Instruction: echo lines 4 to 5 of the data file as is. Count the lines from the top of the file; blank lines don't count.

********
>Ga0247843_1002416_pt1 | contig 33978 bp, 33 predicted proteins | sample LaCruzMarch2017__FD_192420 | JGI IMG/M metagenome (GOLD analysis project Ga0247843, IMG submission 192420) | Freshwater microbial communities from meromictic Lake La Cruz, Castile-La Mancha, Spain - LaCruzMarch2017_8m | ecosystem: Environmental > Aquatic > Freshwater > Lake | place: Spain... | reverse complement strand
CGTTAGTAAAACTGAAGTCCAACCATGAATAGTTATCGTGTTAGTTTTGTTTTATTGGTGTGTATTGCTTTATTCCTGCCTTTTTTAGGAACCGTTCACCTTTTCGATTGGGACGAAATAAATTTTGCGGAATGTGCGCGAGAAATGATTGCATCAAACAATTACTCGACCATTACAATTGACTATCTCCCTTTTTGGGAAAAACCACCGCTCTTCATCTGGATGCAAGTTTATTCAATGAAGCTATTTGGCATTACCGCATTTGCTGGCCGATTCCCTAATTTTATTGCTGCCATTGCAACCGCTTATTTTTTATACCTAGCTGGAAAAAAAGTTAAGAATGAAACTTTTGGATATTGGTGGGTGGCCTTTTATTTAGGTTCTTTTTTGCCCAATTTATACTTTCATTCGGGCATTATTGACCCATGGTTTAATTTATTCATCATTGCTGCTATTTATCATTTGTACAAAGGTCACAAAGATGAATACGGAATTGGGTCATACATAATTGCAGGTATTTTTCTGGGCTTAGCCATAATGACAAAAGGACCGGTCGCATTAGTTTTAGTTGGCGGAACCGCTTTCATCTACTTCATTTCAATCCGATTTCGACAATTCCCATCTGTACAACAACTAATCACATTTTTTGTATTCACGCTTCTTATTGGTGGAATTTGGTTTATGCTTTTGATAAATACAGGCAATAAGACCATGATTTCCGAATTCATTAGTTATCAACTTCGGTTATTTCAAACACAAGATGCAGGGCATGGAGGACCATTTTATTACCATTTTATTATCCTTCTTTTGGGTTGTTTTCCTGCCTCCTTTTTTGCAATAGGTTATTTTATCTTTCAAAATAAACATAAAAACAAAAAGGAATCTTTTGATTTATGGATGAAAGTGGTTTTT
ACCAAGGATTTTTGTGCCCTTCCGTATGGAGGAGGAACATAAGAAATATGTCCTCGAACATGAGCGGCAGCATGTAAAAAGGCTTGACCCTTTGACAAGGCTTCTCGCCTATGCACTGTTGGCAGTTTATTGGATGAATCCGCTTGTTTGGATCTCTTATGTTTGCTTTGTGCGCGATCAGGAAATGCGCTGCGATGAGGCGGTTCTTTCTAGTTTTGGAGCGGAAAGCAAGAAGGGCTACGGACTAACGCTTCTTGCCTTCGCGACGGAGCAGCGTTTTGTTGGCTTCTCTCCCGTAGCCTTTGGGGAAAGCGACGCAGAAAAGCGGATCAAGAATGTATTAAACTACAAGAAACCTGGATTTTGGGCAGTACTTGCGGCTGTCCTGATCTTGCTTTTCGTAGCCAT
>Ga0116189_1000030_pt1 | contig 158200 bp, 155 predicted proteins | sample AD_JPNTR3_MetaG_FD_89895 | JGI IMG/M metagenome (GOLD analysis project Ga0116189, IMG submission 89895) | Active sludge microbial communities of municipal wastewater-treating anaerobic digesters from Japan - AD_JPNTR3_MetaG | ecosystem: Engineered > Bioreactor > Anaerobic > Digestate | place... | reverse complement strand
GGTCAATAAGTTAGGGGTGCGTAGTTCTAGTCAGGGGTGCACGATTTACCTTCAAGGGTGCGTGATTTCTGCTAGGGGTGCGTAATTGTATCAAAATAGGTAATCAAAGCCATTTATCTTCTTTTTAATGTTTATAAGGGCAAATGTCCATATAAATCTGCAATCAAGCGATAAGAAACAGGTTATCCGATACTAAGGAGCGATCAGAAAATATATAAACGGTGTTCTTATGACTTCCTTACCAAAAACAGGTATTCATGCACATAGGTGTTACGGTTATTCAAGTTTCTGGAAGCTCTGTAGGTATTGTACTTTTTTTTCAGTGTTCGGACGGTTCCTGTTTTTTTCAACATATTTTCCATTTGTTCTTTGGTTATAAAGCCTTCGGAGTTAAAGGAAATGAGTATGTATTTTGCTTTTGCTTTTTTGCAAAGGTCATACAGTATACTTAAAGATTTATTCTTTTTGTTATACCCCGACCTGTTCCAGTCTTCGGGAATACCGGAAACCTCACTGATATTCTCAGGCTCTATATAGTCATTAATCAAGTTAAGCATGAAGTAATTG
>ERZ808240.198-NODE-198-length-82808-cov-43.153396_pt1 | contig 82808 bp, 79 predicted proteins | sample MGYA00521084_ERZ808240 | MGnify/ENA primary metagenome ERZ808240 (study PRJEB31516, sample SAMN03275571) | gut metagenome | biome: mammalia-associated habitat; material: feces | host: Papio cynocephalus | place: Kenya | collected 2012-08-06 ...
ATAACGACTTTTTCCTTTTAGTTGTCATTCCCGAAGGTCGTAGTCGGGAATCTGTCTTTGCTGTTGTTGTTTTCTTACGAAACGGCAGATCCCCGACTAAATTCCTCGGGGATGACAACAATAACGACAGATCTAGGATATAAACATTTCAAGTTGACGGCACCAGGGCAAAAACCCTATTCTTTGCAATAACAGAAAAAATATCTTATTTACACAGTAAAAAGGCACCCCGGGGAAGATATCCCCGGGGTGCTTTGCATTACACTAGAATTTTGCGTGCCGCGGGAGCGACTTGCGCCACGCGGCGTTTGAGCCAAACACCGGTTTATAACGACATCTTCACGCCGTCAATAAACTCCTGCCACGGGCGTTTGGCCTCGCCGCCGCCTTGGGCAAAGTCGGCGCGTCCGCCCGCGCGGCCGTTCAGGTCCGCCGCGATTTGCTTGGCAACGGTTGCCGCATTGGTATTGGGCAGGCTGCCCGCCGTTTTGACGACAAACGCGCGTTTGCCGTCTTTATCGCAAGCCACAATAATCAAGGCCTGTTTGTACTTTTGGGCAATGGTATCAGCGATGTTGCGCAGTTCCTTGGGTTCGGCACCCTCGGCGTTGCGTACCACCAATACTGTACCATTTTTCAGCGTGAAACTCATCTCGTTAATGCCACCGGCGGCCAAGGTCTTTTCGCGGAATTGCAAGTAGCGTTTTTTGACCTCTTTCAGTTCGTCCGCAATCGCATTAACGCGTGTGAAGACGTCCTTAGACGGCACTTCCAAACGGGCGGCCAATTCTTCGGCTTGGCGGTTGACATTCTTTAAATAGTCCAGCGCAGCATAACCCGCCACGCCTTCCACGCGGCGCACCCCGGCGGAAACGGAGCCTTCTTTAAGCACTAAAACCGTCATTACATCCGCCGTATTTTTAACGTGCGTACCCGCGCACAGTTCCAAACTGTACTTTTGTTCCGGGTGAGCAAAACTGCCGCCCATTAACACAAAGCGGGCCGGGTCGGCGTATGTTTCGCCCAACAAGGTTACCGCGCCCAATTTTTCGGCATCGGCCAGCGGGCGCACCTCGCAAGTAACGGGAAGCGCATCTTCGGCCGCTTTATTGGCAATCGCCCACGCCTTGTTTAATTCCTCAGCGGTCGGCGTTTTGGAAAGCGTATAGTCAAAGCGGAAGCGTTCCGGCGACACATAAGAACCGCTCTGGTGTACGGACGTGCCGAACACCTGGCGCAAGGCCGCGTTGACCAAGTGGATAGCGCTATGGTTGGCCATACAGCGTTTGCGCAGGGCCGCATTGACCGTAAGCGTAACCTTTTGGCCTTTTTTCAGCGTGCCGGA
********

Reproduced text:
>Ga0116189_1000030_pt1 | contig 158200 bp, 155 predicted proteins | sample AD_JPNTR3_MetaG_FD_89895 | JGI IMG/M metagenome (GOLD analysis project Ga0116189, IMG submission 89895) | Active sludge microbial communities of municipal wastewater-treating anaerobic digesters from Japan - AD_JPNTR3_MetaG | ecosystem: Engineered > Bioreactor > Anaerobic > Digestate | place... | reverse complement strand
GGTCAATAAGTTAGGGGTGCGTAGTTCTAGTCAGGGGTGCACGATTTACCTTCAAGGGTGCGTGATTTCTGCTAGGGGTGCGTAATTGTATCAAAATAGGTAATCAAAGCCATTTATCTTCTTTTTAATGTTTATAAGGGCAAATGTCCATATAAATCTGCAATCAAGCGATAAGAAACAGGTTATCCGATACTAAGGAGCGATCAGAAAATATATAAACGGTGTTCTTATGACTTCCTTACCAAAAACAGGTATTCATGCACATAGGTGTTACGGTTATTCAAGTTTCTGGAAGCTCTGTAGGTATTGTACTTTTTTTTCAGTGTTCGGACGGTTCCTGTTTTTTTCAACATATTTTCCATTTGTTCTTTGGTTATAAAGCCTTCGGAGTTAAAGGAAATGAGTATGTATTTTGCTTTTGCTTTTTTGCAAAGGTCATACAGTATACTTAAAGATTTATTCTTTTTGTTATACCCCGACCTGTTCCAGTCTTCGGGAATACCGGAAACCTCACTGATATTCTCAGGCTCTATATAGTCATTAATCAAGTTAAGCATGAAGTAATTG